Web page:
Upper Colorado River Basin Hydrology
The Colorado River Basin has now completed 5 consecutive years of severe drought. In the summer of 1999 Lake Powell was essentially full, with reservoir storage at 97 percent of capacity. Since that time, inflow volumes have been below average for 5 consecutive water years. Total unregulated inflow to Lake Powell in water year 2004 was only 51 percent of average. Unregulated inflow in water years 2000, 2001, 2002, and 2003 was 62, 59, 25, and 51 percent of average, respectively. Inflow in water year 2002 was the lowest ever observed since the completion of Glen Canyon Dam in 1963.
Hydrologic conditions have improved over the past 6 months in the Colorado River Basin. Since September 2004, precipitation in the basin has been above average. Snowpack in the basin above Lake Powell is currently 116 percent of average (as of March 8, 2005).
Inflow to Lake Powell, as a percentage of average, has increased since last summer in response to the precipitation events last fall and winter. November 2004 was the first month with above average inflow to Lake Powell since September 1999. Unregulated inflow in January and February was 128 and 118 percent of average, respectively.
As of March 8, 2005, the elevation of Lake Powell is 3,558.4 feet (141.6 feet from full pool). Current storage is 8.21 million acre-feet (34 percent of live capacity).
The National Weather Service (in their March final inflow forecast) is forecasting 8.6 million acre-feet of unregulated inflow to Lake Powell this April through July. This is 108 percent of average.
The water surface elevation of Lake Powell is projected to gradually decline until early-April 2005. Current projections show the lake decreasing to an elevation of about 3,556 feet by early-April. The elevation of Lake Powell is projected to increase from April through mid-July of 2005. Current projections (using the March final inflow forecast) show Lake Powell reaching a peak water surface elevation in July 2005 of about 3,603 feet.
It should be noted, however, there is uncertainty with these projections. Weather conditions this spring will likely result in shifts to inflow projections in 2005.
Operations * Experimental Releases
Daily high fluctuating releases from Glen Canyon Dam, as part of the Glen Canyon Dam experimental flows, are being implemented from January 2, 2005 through the first week of April 2005. On Mondays through Saturdays, releases will range between 5,000 cubic feet per second (cfs) and 20,000 cfs. The 20,000 cfs release will be maintained for about 11 hours (from 9:00 am until about 8:00 pm) and the 5,000 cfs release will be maintained for about 6 hours (from 1:00 am until about 7:00 am). The other hours are transitional, where releases will be between the daily high and the daily low. Releases on Sundays will range between a low of about 5,000 cfs to a high of about 8,000 cfs.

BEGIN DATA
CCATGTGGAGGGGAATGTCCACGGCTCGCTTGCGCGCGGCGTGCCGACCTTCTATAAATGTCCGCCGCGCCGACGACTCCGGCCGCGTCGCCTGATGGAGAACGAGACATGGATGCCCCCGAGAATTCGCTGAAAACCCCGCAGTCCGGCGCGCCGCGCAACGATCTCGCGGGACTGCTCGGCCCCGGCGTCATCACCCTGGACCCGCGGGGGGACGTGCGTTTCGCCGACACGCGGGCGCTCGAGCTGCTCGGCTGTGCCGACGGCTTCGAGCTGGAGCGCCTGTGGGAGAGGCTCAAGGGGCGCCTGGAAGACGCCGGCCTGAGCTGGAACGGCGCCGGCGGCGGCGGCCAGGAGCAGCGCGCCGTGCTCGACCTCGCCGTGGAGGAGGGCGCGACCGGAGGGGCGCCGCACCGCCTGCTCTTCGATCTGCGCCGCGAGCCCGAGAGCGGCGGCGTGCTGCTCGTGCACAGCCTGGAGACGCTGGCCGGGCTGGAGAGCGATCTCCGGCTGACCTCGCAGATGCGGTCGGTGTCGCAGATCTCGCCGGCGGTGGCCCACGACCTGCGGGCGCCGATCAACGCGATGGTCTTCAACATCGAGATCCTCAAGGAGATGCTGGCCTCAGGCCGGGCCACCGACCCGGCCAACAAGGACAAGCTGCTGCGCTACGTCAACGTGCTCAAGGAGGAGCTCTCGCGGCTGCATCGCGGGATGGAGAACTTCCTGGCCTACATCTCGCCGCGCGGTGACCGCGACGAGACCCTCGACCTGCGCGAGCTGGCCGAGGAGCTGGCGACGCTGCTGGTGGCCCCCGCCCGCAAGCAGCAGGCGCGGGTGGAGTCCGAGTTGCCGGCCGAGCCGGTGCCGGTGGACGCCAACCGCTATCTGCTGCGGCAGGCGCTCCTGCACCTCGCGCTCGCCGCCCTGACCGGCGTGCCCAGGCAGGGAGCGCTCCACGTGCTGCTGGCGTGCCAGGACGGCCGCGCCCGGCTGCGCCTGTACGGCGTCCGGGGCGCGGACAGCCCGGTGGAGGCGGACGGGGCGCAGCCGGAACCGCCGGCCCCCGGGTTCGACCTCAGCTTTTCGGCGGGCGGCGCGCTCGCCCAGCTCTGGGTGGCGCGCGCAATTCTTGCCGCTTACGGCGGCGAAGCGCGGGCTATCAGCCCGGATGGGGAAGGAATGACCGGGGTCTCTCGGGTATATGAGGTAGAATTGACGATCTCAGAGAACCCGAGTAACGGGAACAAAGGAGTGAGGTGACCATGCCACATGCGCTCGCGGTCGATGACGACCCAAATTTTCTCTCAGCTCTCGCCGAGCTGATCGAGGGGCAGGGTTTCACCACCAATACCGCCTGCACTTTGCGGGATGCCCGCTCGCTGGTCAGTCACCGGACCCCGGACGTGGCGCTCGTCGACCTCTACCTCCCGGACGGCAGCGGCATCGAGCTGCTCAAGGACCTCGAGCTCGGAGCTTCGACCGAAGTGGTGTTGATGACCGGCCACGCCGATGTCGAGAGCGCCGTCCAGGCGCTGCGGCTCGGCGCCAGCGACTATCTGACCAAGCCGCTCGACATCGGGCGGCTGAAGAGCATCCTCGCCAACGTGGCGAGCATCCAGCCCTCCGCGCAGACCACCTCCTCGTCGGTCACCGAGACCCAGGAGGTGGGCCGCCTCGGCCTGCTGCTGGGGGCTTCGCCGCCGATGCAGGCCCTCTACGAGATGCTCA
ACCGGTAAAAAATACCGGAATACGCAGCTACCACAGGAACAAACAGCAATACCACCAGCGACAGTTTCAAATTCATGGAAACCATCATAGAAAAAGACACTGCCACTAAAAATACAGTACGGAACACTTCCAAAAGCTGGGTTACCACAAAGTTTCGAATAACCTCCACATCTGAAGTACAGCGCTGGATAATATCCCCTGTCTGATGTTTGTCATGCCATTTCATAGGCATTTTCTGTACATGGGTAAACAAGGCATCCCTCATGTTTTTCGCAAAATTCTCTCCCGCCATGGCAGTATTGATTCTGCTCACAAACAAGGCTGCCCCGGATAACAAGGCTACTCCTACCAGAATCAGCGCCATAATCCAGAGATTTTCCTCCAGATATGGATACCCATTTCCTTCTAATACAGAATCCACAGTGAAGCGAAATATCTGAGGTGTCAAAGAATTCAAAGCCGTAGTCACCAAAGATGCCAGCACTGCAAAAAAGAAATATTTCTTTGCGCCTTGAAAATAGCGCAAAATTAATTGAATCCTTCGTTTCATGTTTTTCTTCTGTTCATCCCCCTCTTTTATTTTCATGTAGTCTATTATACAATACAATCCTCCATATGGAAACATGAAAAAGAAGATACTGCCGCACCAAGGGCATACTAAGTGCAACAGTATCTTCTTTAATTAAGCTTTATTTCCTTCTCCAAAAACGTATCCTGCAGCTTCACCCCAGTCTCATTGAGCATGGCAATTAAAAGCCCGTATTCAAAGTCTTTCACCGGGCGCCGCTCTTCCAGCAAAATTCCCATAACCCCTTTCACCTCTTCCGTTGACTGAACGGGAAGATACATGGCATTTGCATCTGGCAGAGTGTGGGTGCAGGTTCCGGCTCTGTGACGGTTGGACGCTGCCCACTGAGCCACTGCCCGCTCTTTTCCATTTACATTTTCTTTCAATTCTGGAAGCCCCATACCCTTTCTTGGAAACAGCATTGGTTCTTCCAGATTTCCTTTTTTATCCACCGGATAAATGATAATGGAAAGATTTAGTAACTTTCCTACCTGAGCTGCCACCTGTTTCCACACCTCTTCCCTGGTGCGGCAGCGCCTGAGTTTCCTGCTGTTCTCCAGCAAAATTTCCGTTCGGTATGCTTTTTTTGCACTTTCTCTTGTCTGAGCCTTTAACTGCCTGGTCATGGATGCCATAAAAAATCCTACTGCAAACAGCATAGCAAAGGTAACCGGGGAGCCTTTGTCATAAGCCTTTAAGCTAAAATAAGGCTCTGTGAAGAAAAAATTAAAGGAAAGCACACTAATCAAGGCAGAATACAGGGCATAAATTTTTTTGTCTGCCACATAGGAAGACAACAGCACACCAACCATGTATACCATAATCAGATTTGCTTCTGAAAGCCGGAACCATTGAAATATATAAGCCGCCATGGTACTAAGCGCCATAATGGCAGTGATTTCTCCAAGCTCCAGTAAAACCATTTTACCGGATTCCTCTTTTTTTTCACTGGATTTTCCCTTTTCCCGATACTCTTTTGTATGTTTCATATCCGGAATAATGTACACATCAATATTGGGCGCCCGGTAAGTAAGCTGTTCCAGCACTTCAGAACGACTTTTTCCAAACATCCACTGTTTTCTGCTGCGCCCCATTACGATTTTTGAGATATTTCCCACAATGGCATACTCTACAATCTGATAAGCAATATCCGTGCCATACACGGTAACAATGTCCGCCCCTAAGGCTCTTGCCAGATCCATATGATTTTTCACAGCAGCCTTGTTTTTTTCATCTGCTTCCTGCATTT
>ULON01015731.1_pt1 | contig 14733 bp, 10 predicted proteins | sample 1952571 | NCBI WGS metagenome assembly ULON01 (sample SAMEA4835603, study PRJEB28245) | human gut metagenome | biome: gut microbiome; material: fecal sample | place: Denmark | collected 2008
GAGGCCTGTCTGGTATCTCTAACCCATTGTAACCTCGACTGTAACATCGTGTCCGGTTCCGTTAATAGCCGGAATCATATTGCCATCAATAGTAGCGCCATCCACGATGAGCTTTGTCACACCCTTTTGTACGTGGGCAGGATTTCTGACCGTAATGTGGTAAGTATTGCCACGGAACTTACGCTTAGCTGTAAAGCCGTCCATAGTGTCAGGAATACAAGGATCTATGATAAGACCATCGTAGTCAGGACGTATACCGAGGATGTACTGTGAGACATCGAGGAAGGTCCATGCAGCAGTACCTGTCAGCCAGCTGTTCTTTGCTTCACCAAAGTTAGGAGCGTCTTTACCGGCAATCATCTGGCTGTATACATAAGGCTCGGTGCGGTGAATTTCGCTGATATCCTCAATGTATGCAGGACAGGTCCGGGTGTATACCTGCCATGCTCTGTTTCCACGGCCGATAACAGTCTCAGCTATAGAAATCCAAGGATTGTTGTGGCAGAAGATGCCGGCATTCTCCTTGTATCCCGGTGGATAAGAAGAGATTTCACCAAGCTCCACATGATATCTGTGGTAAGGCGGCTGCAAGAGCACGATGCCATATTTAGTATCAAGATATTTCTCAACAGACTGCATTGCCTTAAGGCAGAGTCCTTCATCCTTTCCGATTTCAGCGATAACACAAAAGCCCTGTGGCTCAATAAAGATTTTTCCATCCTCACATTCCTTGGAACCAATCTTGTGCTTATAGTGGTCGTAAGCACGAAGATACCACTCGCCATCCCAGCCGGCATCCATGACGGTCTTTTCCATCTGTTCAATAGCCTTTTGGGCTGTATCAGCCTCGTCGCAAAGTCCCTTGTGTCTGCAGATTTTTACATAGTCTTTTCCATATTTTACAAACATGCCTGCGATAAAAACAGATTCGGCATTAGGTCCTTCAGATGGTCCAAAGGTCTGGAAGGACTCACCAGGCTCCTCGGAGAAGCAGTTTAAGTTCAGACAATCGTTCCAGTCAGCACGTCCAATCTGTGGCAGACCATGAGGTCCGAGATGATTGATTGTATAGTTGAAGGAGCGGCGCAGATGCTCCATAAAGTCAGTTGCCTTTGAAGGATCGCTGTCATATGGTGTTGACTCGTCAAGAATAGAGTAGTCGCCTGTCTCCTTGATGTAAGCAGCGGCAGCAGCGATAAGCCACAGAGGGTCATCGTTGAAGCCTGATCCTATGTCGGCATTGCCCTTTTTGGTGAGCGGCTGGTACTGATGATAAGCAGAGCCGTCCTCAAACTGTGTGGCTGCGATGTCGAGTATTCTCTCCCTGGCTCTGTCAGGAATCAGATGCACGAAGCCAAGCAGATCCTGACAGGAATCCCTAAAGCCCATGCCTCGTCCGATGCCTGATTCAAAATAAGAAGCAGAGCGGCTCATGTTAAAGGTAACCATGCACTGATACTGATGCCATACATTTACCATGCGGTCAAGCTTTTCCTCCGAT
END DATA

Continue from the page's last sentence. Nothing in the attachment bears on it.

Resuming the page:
The January through March high fluctuating releases are intended to benefit the endangered humpback chub. These flows helped keep the non-native fish, especially the rainbow and brown trout, in check. The trout are thought to prey upon and compete with native fish such as the endangered humpback chub. This is the third consecutive year of high fluctuating winter releases.
The monthly release volume in March 2005 is scheduled to be 807,000 acre-feet, which averages out to about 14,000 cfs per day on Mondays through Saturdays and 6,700 cfs per day on Sundays. On April 8, 2005 high fluctuating releases are scheduled to end. Releases will be lower in April. A volume of 505,000 acre-feet is scheduled to be released in April.
On November 21, 2004, releases from Glen Canyon Dam were increased for a high-flow experiment. Releases were increased to 41,000 cfs, with this release level maintained for 60 hours. For additional information on the high-flow experiment go to: http://184.108.40.206/uc/feature/GCtestflow/index.html
Because of the draw down condition of Lake Powell, releases from Lake Powell in water year 2005 are being scheduled to meet the minimum release objective of 8.23 million acre-feet. Experimental releases will not change the total volume of water to be released from Lake Powell in water year 2005.
This release courtesy Tom Ryan, USBOR